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Why victims can sometimes inherit from their abusers- even if they kill them

It is a basic rule of English law that a person who kills someone should not inherit from their victim. The justification behind the rule, known as the forfeiture rule, is that a person should not benefit from their crimes and therefore forfeits entitlement. Many other jurisdictions have the same basic rule for fundamental reasons of public policy, including the need to avoid incentivising homicide. Importantly, however, Parliament passed the Forfeiture Act 1982 to give courts in England and Wales discretion to modify the application of the rule in certain cases, so that some people could inherit from those they had killed after all. Such modification is also possible in some other jurisdictions: It allows judges to consider individual circumstances where the blanket application of a forfeiture rule would cause injustice.

Sally Challen was convicted of murdering her husband in 2011. Challen killed her husband Richard with a hammer while suffering from a psychiatric illness apparently caused by his abuse. If that conviction had stood, she could not have benefitted under the intestacy rules applicable where a deceased person leaves no will, as she usually would as a spouse. The forfeiture rule would have applied unmodified because the Forfeiture Act prevents modification where someone “stands convicted of murder.” But the Court of Appeal overturned her conviction in 2019 because of psychiatric evidence suggesting she had been suffering from previously undiagnosed personality disorders at the time of the killing. Her guilty plea to the less serious offence of manslaughter by reason of diminished responsibility was later accepted.

Because of the original application of the forfeiture rule, Mrs. Challen’s sons had inherited their father’s estate instead of her. Challen did not want to recover the property from them for herself. But in recent court proceedings (Challen v Challen), she did seek modification of the rule to allow her sons to recover the inheritance tax paid because their inheritance had come directly from their father rather than via her.

In exercising his discretion to modify the rule the judge took into account factors including the deceased’s violent, humiliating and isolating conduct toward his wife. The judge was also satisfied that the claimant loved the deceased very much, despite killing him. The judge emphasised that the facts occurred over 40 years and “involved the combination of a submissive personality on whom coercive control worked, a man prepared to use that coercive control, a lack of friends or other sources of assistance, an enormous dependency upon him by the claimant, and significant psychiatric illness.”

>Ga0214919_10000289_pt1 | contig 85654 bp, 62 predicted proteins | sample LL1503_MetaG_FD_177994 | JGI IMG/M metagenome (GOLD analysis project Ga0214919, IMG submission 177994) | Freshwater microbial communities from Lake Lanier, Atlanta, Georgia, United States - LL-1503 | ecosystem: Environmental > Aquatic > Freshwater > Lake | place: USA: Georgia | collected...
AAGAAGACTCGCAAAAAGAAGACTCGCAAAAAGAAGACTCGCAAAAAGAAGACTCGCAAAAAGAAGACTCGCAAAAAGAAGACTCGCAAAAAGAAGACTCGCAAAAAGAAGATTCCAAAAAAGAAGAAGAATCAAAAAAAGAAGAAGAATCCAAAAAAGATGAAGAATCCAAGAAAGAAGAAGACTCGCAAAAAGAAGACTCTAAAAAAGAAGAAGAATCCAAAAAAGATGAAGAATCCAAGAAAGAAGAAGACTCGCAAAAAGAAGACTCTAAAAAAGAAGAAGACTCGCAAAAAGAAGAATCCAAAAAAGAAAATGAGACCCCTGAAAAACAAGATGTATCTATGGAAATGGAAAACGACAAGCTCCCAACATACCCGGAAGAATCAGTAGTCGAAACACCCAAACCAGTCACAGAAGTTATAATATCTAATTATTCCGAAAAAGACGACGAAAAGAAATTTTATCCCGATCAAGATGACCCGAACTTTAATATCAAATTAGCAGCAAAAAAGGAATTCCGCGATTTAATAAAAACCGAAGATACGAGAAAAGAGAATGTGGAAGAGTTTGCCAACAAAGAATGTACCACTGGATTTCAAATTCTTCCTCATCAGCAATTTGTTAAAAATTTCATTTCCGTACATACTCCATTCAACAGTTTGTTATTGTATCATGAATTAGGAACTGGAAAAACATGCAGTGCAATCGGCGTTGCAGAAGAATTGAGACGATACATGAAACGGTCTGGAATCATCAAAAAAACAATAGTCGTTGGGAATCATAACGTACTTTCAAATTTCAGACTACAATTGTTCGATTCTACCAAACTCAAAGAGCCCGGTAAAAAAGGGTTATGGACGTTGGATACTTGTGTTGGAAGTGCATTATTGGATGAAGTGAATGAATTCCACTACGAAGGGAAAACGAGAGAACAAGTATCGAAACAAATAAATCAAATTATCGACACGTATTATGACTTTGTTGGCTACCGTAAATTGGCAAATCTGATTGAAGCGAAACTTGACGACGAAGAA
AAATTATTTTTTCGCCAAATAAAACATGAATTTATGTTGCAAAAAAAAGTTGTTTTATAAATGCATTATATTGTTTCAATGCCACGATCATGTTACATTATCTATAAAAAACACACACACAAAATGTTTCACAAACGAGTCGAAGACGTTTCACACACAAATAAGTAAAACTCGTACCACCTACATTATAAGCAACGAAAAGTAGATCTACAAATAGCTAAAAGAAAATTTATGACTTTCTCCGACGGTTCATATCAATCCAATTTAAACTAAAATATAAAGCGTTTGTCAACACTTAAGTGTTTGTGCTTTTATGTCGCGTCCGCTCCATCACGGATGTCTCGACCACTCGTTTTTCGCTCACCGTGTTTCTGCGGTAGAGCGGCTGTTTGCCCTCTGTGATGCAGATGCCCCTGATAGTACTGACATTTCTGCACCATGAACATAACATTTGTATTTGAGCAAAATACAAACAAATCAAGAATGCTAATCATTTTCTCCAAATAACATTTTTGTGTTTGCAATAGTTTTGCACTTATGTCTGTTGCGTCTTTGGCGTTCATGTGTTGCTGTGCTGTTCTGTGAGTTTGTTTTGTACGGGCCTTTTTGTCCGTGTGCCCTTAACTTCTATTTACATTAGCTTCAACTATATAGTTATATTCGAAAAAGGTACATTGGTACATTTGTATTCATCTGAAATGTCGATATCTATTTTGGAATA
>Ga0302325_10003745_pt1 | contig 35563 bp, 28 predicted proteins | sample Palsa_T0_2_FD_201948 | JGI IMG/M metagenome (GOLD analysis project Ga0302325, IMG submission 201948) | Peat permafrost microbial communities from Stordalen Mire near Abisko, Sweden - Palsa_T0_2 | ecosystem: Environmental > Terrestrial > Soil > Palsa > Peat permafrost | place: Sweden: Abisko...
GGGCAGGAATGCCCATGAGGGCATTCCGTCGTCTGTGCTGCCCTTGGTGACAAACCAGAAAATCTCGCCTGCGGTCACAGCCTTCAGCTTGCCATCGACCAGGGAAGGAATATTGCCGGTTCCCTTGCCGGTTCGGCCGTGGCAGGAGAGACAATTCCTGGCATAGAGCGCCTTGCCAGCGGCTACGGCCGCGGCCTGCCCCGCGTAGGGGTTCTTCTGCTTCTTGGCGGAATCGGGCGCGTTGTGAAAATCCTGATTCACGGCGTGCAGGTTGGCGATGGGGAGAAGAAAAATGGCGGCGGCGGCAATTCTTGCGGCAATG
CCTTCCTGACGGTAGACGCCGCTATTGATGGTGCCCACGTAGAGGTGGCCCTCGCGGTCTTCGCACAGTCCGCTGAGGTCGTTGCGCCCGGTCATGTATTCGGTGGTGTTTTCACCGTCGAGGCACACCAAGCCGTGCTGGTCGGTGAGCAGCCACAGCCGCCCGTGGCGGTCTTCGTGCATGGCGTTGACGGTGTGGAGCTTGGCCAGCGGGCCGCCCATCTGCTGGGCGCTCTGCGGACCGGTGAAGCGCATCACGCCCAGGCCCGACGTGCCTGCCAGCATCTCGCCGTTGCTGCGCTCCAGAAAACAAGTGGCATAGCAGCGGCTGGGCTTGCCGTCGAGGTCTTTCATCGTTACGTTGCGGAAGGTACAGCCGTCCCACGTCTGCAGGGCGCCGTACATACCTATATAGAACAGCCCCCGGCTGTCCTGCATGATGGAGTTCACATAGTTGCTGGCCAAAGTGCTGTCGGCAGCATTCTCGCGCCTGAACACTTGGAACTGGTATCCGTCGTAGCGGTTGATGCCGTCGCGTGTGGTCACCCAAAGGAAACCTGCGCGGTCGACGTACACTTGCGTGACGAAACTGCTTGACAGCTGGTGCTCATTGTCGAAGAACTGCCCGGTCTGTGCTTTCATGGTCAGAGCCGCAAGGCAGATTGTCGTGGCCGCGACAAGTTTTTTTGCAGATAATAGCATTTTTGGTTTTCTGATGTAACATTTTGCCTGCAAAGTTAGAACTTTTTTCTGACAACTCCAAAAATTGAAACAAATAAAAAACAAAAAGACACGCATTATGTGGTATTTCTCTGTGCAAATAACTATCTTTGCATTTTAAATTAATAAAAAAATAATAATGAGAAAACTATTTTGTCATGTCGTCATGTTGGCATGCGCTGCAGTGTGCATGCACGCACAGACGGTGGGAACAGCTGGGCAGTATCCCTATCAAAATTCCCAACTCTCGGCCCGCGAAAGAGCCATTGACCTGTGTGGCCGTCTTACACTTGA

A particularly important aspect of the case was that Challen’s husband “undoubtedly contributed significantly to the circumstances in which he died,” since the judge was satisfied that “without his appalling behaviour over so many years, the claimant would not have killed him.”

Clearly, the judge responded very sensitively and carefully to the facts. He anxiously emphasised that his decision did not mean that all victims of coercive control who kill the perpetrators can expect a total disapplication of the forfeiture rule. The judge asserted that “the facts of this terrible case are so extraordinary, with such a fatal combination of conditions and events, that [he] would not expect them easily to be replicated in any other.” The expectation of relief may nevertheless be difficult to rein in in future cases.

Some may consider it controversial that the forfeiture rule can be modified at all in a case like this. But the acceptance of her plea inherently demonstrates that Challen’s culpability was limited, and that was for reasons associated with the deceased’s own conduct. The very point of the 1982 Act is to relieve the effects of forfeiture notwithstanding the fact that the deceased was unlawfully killed by the offender: If Challen had not been criminally responsible for her husband’s death, the rule would never have applied in the first place. It is also worth emphasising that Sally Challen did not inherit in substance, and her motivation in improving her sons’ position was largely selfless.

While the result appears correct, sadly the case of Sally Challen will not be the last occasion on which the phenomenon of coercive control and its consequences will come before the courts, however much the judge emphasised the extraordinary facts.

Feature Image Credit: by Mondschwinge via Pixabay.

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